Usually men do the dyeing while women do the tying and stitching, with each dot being as tiny as a pin-head. The cloth is first washed and bleached to prepare it for absorbing the dyes. After this, it is then sent to the women who do the tying, who lift small portions of the fabric and tightly tie a thread around it. The more minuscule the raised stitch the finer the bandhana. The tied textile is then dipped in a light colour first while the tied areas retain the original ground colour. If a second dye is required, the areas to be retained in the first dye are tied for resist and the cloth dipped in a darker dye. This process is repeated, if several colours are to be combined.

The areas of Gujarat that have become the main centres for tie and dye fabrics are Jamnagar (where the water brings out a bright red), and Ahmedabad.  It can also be found in Patola and Morvi, which have a unique history of fine fabric production.

Roghan Gold Printing

Roghan Gold PrintEvidence of Roghan or Khadi gold printing dates back to 1411 and some fabrics from the medieval period still exist.  Now it is worked in Nakhatrana Taluka of Kutch where cloth decorated using this method is used as skirt lengths and for wall hangings

To apply the gold design to the cloth a paste is made from boiling castor oil, titanium dioxide and turpentine. This is printed onto the fabric with the use of a printing implement called a sancha, a brass stencil into which a wooden plunger is inserted pushing the paste through the holes and onto the fabric.  After this the gold or silver leaf or glitter is applied giving the appearance of brocade.

Roghan printing is not indigenous to India, it is a craft from Persia and came to India during the Mughal domination of the 16th and 17th centuries. It is a quick and simple method for gold printing and can be applied to many different fabrics, including velvet.

There are two types of printing called Rogan/Roghan, the other being the printing of colour patterns by hand with a thick oil based paint. The colour work and gold work share a lot in common, including the use of the Sancha brass stencil.

In the Nirona village of Kutch there are three families practicing this craft but producing it in two very different ways.  In one method the Rogan paste is made from castor oil and natural dyes (like mud, leaves and plants), pounded and heated on a slow fire then the coloured paste is kept in pots until required.  The printer dips a thin rod into the pot of paste and the fine ribbon of sticky slow oil paint is skillfully painted onto the cloth.  The cloth is folded over to blot the paint and thus a mirror image is produced.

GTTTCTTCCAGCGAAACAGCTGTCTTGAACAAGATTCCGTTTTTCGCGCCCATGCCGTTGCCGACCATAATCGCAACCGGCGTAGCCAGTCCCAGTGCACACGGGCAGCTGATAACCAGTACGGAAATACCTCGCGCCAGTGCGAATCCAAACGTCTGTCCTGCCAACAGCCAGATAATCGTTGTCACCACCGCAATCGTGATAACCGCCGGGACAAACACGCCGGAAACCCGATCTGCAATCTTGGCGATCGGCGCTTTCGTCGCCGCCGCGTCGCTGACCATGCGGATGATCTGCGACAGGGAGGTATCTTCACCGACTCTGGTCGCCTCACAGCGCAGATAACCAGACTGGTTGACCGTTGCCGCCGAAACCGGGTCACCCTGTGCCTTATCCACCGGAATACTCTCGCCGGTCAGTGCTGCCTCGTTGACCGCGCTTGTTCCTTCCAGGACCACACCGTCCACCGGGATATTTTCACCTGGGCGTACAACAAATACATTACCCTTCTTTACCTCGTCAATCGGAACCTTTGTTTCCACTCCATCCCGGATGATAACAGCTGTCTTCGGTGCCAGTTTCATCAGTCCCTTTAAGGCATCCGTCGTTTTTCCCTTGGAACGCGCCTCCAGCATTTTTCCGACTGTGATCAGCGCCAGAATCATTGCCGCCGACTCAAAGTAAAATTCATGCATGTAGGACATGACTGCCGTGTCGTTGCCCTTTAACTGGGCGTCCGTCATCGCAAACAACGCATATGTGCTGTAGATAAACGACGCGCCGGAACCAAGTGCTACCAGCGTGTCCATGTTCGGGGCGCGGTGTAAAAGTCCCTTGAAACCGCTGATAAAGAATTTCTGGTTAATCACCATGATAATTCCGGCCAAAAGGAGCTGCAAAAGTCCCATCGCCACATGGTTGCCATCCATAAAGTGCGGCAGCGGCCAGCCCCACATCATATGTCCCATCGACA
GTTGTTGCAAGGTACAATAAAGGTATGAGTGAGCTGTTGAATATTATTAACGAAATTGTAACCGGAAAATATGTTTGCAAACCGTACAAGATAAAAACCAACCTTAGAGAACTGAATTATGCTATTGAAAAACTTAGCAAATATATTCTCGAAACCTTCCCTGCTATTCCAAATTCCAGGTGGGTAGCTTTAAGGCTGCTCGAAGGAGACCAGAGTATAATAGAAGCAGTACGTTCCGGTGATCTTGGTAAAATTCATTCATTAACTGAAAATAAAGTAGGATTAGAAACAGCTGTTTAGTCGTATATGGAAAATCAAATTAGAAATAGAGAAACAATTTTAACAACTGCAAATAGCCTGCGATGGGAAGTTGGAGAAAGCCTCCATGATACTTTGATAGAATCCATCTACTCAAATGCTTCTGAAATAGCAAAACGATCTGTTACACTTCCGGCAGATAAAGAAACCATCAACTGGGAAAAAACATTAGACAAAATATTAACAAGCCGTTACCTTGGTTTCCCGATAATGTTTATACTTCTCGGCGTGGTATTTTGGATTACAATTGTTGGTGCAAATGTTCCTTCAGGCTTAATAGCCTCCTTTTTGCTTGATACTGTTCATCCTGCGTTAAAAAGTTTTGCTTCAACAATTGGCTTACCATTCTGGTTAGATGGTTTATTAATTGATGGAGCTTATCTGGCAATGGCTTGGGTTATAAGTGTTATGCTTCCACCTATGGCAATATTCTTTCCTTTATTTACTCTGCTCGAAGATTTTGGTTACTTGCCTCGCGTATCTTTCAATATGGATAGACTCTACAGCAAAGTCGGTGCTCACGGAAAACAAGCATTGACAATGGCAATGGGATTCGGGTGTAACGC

Another variation is the same as for the gold printing. A thick residue called Khadi is made from hot safflower, (castor or linseed oil and cold water, it is then mixed with chalk powder and colour pigment and added to a binder agent to form a thick dye.  Here again the metal stencil block (with plunger) is used to push the thick dye through the holes and pressed onto the fabric.  Design motifs generally are of floral, paisley, geometric, birds and animals. This type of work can be more intricate and fine looking than the hand work as the stencil gives more control over the finished pattern.


kalamkariKalamkari is the name for pen work in printing onto fabric and like Rogan work, can be produced in two ways, one by hand-drawing the other with a block. It uses more subtle colours in its process than other printing as it only uses natural dyes.  The word Ghalam means pen and Ghalamkar is drawing with a pen.

In ancient times groups of singers, musicians and painters, called chitrakattis moved from village to village to tell the great stories of Hindu mythology.  They illustrated the historical stories onto large bolts of canvas, painting on the spot with dyes extracted from plants.  This was the start for the Kalamkari artisan (or Qualamkars as they were called then) who notated the stories into picture form and illustrations onto cloth.

The more intricate version of Kalamkari work is the Srikalahasti style – using pen alone to paint designs freehand and to fill in the colour also.  Using only natural dyes and colours the entire process requires 17 steps to complete.

In this craft the colours follow themes, women figures are yellow, gods in blue, and demons in red and green.  The backgrounds are generally red with motifs of lotus.  Generally the tradition of telling religious stories continues as the most common theme, Kalamkari designs are of sun chariots, famous deities and scenes from the Ramayana and Mahabarata.

The Ramayana and Mahabrata are both Sanskrit epics of ancient India, both discussing the Gods and morals to live life by, the later being the longest poem every written.  These works are compared in importance to that of the Bible, Shakespeare, Homer, Greek drama or Qur’an.

Kalamkari work can be said to be truly unique as no two pieces are the same, it is also incredibly eco-friendly and as people all over the world now understand the harmful effects of chemicals in the water, the taste for natural dyed fabrics is growing. Some of the items used to make the colours are mango bark, madder root, pomegranate seed and the myrobalam fruit.